“Europeans were astonished to see that Cherokee women were the equals of men—politically, economically and theologically. “Women had autonomy and sexual freedom, could obtain divorce easily, rarely experienced rape or domestic violence, worked as producers/farmers, owned their own homes and fields, possessed a cosmology that contains female supernatural figures, and had significant political and economic power,” she writes. “Cherokee women’s close association with nature, as mothers and producers, served as a basis of their power within the tribe, not as a basis of oppression. Their position as ‘the other’ led to gender equivalence, not hierarchy.”

I’ll add the following piece of the same article. This piece, as much of the article just made me sad.

“The U.S. government and missionaries made a concerted effort to transform Cherokee gender roles and attitudes towards sexuality and the body,” says Johnston. “They sought to inculcate Euro-American values of true womanhood and confine Cherokee women to the domestic sphere. They met with resistance from the traditional Cherokees, but, over the course of contact, wealthier members of that society, often of mixed ancestry, readily accepted both Christianity and the ideals of true womanhood. This gender inequality intersected with class inequality because more affluent women were freed from most domestic labor by hired help of slaves, and they had the means to acquire education and gentility. By the end of the 18th century, Cherokee women no longer agreed among themselves what it meant to be a woman.”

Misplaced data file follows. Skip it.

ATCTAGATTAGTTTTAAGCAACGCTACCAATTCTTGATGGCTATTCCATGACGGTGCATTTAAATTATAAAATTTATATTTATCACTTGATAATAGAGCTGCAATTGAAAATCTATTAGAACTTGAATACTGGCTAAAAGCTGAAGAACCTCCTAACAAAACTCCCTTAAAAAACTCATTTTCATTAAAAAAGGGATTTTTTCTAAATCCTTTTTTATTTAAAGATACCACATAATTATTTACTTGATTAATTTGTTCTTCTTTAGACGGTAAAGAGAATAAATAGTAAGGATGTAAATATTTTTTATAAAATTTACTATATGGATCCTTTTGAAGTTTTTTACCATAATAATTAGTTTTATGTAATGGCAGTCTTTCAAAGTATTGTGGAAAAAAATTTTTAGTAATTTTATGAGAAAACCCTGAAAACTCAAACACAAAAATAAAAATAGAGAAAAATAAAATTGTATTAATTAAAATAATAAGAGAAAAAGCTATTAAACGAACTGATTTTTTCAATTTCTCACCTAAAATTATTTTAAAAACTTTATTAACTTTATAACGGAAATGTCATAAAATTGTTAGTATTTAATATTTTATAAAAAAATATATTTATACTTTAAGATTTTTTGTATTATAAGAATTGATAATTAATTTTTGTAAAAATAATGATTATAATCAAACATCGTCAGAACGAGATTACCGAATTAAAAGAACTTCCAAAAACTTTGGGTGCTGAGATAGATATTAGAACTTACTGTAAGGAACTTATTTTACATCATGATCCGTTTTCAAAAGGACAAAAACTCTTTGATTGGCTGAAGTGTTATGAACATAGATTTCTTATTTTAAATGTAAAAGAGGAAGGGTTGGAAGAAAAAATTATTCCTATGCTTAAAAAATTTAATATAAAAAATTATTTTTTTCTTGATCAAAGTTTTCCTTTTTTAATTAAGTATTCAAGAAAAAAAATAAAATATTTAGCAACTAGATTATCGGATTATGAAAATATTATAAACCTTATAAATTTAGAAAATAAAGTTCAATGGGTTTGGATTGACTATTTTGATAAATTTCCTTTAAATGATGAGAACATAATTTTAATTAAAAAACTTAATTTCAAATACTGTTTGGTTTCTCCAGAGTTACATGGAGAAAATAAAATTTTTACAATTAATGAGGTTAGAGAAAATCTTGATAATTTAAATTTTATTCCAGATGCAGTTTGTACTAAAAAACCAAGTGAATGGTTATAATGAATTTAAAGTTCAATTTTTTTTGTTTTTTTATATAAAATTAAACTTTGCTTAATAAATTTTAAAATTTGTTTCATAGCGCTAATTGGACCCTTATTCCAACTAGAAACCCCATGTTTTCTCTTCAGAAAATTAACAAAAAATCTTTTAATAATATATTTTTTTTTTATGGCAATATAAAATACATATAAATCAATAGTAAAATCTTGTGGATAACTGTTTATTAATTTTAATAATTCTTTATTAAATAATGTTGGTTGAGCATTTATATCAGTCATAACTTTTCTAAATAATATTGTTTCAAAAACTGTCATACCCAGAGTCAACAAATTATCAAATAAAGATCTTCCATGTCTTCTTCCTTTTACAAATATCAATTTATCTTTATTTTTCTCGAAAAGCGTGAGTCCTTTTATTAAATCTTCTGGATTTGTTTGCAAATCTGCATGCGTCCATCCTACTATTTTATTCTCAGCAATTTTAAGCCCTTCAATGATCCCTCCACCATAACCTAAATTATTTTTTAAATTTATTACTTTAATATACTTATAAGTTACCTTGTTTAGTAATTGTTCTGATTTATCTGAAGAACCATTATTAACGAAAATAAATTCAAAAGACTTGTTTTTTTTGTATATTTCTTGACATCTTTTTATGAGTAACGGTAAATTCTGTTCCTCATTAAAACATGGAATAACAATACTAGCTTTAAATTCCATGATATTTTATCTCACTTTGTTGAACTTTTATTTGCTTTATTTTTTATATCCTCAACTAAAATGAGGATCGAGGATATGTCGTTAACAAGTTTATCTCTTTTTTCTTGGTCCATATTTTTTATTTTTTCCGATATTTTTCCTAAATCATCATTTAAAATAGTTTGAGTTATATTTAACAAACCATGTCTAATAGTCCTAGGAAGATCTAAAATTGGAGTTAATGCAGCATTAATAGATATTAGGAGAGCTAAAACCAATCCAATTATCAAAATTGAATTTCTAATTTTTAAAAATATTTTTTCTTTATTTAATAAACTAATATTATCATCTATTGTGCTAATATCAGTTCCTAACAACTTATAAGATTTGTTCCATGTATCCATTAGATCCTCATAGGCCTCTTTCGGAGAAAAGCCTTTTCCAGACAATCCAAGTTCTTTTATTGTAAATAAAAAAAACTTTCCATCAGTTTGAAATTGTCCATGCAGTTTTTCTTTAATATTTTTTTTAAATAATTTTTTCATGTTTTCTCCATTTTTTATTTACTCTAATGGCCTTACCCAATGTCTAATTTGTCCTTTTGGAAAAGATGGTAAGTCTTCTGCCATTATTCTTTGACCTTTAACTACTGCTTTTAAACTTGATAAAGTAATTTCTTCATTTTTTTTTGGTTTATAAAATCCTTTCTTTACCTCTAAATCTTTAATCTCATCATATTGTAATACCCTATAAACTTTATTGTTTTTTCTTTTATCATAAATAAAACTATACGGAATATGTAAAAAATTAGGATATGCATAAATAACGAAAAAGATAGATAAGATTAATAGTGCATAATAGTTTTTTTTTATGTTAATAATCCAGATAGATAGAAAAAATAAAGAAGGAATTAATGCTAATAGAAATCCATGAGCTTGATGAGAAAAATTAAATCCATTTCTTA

Our society is modeled after White Euro-American values. Maybe the matrilinear societies were set up for balance, for women to have power. Maybe it was the white European society that came in and conquered that insisted on patriarchy.

I am perhaps in search of a matrifocal society, but more than that would be the search to have the society in which I live become one. But maybe I did find my matrifocal society, but the white colonizer conquerors killed it off, just like it continues to try to do to all women.

What would it mean to agree with other women on what it means to be a woman? That is a fascinating idea and whether or not it is necessary or practical or something that we want to strive for, it gives me hope for unity among women.

Grrl Code: Know what your culture says about women and women’s place in society and as a woman of that culture, be prepared to support the strengths within those beliefs and to change what needs changed.